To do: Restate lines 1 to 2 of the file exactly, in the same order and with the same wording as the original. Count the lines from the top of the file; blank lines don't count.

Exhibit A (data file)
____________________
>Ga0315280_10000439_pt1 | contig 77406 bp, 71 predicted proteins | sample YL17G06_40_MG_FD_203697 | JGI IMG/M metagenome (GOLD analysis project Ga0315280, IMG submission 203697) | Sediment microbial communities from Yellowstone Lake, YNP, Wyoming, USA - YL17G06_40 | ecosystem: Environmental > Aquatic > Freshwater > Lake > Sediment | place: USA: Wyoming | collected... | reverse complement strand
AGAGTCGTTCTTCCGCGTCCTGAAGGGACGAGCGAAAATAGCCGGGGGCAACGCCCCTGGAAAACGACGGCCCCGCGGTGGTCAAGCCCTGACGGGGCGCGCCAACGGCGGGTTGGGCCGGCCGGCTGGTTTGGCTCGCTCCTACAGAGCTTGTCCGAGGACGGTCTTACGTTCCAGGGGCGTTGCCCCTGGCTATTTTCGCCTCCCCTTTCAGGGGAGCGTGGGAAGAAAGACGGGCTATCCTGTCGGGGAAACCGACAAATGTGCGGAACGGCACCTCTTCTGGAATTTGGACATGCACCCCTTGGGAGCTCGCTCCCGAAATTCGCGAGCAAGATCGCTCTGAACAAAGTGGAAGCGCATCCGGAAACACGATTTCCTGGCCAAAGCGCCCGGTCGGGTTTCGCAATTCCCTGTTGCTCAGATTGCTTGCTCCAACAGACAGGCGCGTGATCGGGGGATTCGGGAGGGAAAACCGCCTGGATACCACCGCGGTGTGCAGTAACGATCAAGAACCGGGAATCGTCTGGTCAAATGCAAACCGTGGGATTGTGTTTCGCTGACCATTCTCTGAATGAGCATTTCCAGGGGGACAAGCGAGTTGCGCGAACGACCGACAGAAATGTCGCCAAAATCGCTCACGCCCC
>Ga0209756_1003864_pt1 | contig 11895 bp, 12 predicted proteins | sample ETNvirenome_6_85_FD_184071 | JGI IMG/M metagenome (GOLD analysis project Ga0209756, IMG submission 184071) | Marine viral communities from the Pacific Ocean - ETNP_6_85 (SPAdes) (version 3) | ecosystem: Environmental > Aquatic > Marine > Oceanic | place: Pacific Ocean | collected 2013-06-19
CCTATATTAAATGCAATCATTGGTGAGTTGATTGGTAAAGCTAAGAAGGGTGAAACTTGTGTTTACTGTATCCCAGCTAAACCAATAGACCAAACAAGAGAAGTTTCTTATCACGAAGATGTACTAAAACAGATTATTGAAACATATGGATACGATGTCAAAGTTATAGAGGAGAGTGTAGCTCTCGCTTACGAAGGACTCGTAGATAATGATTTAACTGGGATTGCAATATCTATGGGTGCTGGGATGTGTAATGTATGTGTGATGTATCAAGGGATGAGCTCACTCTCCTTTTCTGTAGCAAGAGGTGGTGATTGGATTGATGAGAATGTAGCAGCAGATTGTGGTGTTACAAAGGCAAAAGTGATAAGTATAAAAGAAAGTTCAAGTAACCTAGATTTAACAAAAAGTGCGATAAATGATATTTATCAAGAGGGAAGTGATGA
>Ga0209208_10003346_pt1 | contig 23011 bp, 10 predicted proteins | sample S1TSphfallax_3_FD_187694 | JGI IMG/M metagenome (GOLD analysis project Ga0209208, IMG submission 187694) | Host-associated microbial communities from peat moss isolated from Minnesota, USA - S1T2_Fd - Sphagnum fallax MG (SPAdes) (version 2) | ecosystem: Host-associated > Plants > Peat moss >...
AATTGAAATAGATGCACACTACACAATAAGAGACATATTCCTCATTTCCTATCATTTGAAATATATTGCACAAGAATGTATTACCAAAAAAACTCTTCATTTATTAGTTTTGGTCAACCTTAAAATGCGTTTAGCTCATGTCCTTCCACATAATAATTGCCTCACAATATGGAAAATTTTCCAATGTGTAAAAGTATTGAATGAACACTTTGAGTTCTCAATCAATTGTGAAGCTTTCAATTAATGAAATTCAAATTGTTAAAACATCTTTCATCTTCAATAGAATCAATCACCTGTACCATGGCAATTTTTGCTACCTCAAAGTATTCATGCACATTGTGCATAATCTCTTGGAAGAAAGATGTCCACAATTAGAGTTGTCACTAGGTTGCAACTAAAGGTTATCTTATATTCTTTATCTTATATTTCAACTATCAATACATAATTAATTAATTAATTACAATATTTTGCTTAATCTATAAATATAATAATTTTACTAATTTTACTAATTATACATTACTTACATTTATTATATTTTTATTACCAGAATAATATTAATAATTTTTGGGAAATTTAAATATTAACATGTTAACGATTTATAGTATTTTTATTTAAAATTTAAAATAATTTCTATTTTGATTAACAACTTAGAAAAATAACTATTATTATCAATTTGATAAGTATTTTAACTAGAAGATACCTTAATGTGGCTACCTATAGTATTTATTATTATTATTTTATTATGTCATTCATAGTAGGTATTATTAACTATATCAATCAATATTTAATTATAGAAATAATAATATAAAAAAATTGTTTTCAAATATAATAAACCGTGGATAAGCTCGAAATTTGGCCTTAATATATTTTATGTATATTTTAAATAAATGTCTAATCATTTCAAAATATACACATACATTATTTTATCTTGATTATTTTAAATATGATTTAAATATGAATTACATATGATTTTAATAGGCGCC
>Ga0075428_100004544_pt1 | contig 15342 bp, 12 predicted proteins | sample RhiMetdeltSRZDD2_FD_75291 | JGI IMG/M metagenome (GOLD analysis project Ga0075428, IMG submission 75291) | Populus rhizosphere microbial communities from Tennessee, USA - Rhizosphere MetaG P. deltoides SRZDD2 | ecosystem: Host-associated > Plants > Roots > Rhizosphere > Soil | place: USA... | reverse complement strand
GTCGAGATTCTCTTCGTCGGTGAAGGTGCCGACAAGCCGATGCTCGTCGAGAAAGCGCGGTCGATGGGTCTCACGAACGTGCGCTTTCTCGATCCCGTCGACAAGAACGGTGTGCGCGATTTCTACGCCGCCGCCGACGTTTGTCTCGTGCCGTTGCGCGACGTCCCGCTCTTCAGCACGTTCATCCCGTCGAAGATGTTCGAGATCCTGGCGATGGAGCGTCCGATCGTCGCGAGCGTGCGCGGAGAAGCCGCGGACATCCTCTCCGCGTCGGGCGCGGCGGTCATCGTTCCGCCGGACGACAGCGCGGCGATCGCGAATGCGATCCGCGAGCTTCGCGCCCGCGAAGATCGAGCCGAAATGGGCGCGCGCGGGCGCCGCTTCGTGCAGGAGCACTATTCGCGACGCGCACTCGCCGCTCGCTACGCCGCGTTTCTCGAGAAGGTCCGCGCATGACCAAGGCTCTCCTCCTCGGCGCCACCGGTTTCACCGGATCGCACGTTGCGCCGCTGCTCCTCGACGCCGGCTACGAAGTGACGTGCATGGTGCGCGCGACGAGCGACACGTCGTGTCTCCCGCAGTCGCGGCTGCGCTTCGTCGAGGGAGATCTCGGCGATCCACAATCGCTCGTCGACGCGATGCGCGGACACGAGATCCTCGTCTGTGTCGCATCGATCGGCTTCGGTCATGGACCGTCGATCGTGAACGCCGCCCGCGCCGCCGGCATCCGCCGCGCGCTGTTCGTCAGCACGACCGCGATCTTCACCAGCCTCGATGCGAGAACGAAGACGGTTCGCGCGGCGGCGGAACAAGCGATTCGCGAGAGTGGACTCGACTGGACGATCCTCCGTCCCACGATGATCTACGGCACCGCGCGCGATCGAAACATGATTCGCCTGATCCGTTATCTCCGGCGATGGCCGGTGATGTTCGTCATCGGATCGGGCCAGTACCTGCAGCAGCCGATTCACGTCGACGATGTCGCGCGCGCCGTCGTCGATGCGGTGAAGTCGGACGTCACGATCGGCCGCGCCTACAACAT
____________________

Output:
>Ga0315280_10000439_pt1 | contig 77406 bp, 71 predicted proteins | sample YL17G06_40_MG_FD_203697 | JGI IMG/M metagenome (GOLD analysis project Ga0315280, IMG submission 203697) | Sediment microbial communities from Yellowstone Lake, YNP, Wyoming, USA - YL17G06_40 | ecosystem: Environmental > Aquatic > Freshwater > Lake > Sediment | place: USA: Wyoming | collected... | reverse complement strand
AGAGTCGTTCTTCCGCGTCCTGAAGGGACGAGCGAAAATAGCCGGGGGCAACGCCCCTGGAAAACGACGGCCCCGCGGTGGTCAAGCCCTGACGGGGCGCGCCAACGGCGGGTTGGGCCGGCCGGCTGGTTTGGCTCGCTCCTACAGAGCTTGTCCGAGGACGGTCTTACGTTCCAGGGGCGTTGCCCCTGGCTATTTTCGCCTCCCCTTTCAGGGGAGCGTGGGAAGAAAGACGGGCTATCCTGTCGGGGAAACCGACAAATGTGCGGAACGGCACCTCTTCTGGAATTTGGACATGCACCCCTTGGGAGCTCGCTCCCGAAATTCGCGAGCAAGATCGCTCTGAACAAAGTGGAAGCGCATCCGGAAACACGATTTCCTGGCCAAAGCGCCCGGTCGGGTTTCGCAATTCCCTGTTGCTCAGATTGCTTGCTCCAACAGACAGGCGCGTGATCGGGGGATTCGGGAGGGAAAACCGCCTGGATACCACCGCGGTGTGCAGTAACGATCAAGAACCGGGAATCGTCTGGTCAAATGCAAACCGTGGGATTGTGTTTCGCTGACCATTCTCTGAATGAGCATTTCCAGGGGGACAAGCGAGTTGCGCGAACGACCGACAGAAATGTCGCCAAAATCGCTCACGCCCC